One new research posted no Magazine of Biological Psychiatry He points out that different negative situations have opposite effects in the biological development of the child.
The lead author, Dr. Katie McLaughlin of the University of Washington, points out that while childhood violence at an early age (physical, emotional or sexual abuse) is linked to a Accelerated biological aging, children exposed to difficulties of life since poverty and food insecurity show a delay in its biological development.
Accelerated biological aging associated with childhood violence is related to epigenetic aging (from DNA genes). This is because of the increased symptoms of depression. In conclusion, this violence "goes under the skin," according to the author, and develops complications for human health later.
This discovery ended later an experiment in 247 children between the ages of 8 and 16 years. "These results indicate that accelerated aging after exposure to violence from an early age can already be detected in children up to 8 years of age," said McLaughlin.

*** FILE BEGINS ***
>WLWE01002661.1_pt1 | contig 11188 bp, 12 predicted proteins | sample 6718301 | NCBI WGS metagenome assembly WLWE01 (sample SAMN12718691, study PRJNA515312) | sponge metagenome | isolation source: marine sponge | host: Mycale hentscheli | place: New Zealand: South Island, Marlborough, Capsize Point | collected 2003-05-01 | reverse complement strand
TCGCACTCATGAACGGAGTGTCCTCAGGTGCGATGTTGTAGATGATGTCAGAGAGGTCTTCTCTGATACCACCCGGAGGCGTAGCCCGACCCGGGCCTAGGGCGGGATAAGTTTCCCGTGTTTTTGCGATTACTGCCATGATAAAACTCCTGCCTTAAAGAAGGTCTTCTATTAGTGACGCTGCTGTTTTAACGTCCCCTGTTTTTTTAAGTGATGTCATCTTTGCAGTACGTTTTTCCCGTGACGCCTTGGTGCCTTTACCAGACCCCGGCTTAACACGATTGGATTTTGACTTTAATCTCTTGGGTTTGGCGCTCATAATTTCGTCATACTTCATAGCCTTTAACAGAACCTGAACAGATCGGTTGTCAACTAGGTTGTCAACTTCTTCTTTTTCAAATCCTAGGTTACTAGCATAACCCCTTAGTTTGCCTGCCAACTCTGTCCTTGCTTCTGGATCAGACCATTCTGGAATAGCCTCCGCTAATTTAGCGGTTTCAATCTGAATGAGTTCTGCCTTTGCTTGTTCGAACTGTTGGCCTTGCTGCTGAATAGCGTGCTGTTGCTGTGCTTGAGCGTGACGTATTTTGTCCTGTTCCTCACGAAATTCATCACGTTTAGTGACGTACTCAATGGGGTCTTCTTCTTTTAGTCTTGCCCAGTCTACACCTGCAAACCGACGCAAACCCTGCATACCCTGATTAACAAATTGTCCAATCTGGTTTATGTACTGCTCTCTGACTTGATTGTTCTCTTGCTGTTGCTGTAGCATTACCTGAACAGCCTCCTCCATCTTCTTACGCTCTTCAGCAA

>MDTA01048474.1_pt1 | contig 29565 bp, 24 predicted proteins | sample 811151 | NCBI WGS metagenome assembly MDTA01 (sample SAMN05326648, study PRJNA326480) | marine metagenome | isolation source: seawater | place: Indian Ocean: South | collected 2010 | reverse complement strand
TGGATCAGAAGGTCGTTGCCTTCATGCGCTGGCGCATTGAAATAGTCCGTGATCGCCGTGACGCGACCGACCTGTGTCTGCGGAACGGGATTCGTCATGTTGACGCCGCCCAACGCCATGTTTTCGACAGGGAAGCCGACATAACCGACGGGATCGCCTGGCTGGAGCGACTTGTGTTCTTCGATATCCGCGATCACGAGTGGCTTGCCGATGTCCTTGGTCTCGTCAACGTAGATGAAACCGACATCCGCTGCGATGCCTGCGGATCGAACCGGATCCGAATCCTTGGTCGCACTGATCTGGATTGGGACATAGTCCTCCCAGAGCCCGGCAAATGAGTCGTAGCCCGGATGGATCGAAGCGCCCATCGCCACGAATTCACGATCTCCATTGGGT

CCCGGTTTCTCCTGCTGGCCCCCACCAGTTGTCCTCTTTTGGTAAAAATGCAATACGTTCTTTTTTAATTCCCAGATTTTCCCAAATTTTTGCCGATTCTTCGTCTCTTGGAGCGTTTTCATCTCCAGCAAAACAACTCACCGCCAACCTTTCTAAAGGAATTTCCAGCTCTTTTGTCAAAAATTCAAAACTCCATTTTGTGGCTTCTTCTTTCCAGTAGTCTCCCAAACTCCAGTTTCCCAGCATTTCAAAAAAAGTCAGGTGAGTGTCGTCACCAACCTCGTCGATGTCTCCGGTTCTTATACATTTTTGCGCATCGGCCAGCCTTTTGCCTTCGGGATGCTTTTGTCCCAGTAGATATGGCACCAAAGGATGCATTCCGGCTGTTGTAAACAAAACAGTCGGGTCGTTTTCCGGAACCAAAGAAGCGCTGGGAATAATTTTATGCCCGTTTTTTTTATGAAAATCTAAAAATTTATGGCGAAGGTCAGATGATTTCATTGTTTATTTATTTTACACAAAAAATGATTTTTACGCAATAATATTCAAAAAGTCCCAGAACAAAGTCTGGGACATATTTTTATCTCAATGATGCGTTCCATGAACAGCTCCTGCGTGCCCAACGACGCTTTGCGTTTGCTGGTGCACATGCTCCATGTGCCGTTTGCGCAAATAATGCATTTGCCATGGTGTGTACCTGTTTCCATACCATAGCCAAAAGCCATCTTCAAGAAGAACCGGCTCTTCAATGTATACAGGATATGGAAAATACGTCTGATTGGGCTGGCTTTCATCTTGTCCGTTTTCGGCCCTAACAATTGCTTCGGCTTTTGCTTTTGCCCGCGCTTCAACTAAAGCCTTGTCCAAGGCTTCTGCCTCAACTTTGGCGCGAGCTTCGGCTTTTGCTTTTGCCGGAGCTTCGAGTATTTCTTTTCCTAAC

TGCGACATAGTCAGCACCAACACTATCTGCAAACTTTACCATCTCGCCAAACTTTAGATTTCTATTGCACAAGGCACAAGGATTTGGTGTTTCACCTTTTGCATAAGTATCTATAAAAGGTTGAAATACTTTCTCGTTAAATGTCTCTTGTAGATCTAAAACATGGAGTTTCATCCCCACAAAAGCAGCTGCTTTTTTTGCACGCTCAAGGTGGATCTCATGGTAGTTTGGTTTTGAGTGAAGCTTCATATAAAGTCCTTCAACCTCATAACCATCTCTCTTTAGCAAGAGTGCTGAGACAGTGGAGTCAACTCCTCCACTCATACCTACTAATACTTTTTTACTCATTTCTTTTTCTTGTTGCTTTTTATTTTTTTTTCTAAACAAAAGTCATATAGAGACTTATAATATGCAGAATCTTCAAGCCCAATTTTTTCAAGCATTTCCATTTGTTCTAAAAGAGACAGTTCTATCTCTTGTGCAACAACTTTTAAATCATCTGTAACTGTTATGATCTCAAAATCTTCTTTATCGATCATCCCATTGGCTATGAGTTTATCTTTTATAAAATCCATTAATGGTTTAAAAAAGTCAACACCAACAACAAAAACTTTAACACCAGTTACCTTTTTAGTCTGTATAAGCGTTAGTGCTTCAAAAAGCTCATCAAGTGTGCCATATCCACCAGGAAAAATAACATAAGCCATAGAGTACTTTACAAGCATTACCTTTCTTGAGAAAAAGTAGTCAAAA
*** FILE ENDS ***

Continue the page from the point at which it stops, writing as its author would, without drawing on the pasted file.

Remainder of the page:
With this new research it is evident that greater investment of society is needed reduce the exposure of children to violence. There should also be more biomedical and psychological research to reduce the impact of these negative experiences In the lives of vulnerable children, adds the editor of Biological Psychiatry, John Krystal.
The investigation opens the door to new questions about whether this effect of Accelerated aging is permanent or can be eliminated.
Genetic aging related to depression identified in the investigation will also help mental health professionals identify, more easily, Children and adolescents who need more medical assistanceMcLaughlin finishes.